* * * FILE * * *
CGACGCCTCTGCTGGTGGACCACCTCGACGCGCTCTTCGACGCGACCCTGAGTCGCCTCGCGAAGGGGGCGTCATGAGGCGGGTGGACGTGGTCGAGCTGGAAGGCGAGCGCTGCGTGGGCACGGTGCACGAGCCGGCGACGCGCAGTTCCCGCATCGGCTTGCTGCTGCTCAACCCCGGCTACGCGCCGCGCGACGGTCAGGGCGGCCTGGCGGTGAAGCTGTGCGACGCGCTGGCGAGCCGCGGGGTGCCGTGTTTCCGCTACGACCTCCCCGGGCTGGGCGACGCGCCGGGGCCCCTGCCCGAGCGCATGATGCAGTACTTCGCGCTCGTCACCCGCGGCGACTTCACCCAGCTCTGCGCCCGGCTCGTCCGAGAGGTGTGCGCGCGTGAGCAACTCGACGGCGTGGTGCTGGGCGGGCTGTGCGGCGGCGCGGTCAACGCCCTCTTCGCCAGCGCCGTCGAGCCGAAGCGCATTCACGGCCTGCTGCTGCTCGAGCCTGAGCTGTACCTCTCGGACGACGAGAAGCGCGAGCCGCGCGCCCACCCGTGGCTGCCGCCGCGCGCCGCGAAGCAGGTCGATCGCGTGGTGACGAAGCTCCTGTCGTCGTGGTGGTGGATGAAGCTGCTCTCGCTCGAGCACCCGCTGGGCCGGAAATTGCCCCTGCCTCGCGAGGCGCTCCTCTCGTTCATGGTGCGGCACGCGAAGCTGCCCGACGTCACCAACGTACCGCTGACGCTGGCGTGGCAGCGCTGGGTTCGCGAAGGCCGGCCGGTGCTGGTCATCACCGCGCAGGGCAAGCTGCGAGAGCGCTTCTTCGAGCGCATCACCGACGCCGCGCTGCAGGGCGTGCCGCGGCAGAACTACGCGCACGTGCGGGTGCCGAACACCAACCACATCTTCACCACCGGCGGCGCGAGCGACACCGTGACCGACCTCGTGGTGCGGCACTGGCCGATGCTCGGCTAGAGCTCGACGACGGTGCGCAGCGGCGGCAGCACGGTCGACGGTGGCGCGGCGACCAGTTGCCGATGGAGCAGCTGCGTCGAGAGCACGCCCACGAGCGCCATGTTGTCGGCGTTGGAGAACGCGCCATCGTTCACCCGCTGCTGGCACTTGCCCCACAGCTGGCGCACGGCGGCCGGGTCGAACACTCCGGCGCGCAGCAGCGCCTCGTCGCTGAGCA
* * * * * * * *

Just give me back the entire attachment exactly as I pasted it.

CGACGCCTCTGCTGGTGGACCACCTCGACGCGCTCTTCGACGCGACCCTGAGTCGCCTCGCGAAGGGGGCGTCATGAGGCGGGTGGACGTGGTCGAGCTGGAAGGCGAGCGCTGCGTGGGCACGGTGCACGAGCCGGCGACGCGCAGTTCCCGCATCGGCTTGCTGCTGCTCAACCCCGGCTACGCGCCGCGCGACGGTCAGGGCGGCCTGGCGGTGAAGCTGTGCGACGCGCTGGCGAGCCGCGGGGTGCCGTGTTTCCGCTACGACCTCCCCGGGCTGGGCGACGCGCCGGGGCCCCTGCCCGAGCGCATGATGCAGTACTTCGCGCTCGTCACCCGCGGCGACTTCACCCAGCTCTGCGCCCGGCTCGTCCGAGAGGTGTGCGCGCGTGAGCAACTCGACGGCGTGGTGCTGGGCGGGCTGTGCGGCGGCGCGGTCAACGCCCTCTTCGCCAGCGCCGTCGAGCCGAAGCGCATTCACGGCCTGCTGCTGCTCGAGCCTGAGCTGTACCTCTCGGACGACGAGAAGCGCGAGCCGCGCGCCCACCCGTGGCTGCCGCCGCGCGCCGCGAAGCAGGTCGATCGCGTGGTGACGAAGCTCCTGTCGTCGTGGTGGTGGATGAAGCTGCTCTCGCTCGAGCACCCGCTGGGCCGGAAATTGCCCCTGCCTCGCGAGGCGCTCCTCTCGTTCATGGTGCGGCACGCGAAGCTGCCCGACGTCACCAACGTACCGCTGACGCTGGCGTGGCAGCGCTGGGTTCGCGAAGGCCGGCCGGTGCTGGTCATCACCGCGCAGGGCAAGCTGCGAGAGCGCTTCTTCGAGCGCATCACCGACGCCGCGCTGCAGGGCGTGCCGCGGCAGAACTACGCGCACGTGCGGGTGCCGAACACCAACCACATCTTCACCACCGGCGGCGCGAGCGACACCGTGACCGACCTCGTGGTGCGGCACTGGCCGATGCTCGGCTAGAGCTCGACGACGGTGCGCAGCGGCGGCAGCACGGTCGACGGTGGCGCGGCGACCAGTTGCCGATGGAGCAGCTGCGTCGAGAGCACGCCCACGAGCGCCATGTTGTCGGCGTTGGAGAACGCGCCATCGTTCACCCGCTGCTGGCACTTGCCCCACAGCTGGCGCACGGCGGCCGGGTCGAACACTCCGGCGCGCAGCAGCGCCTCGTCGCTGAGCA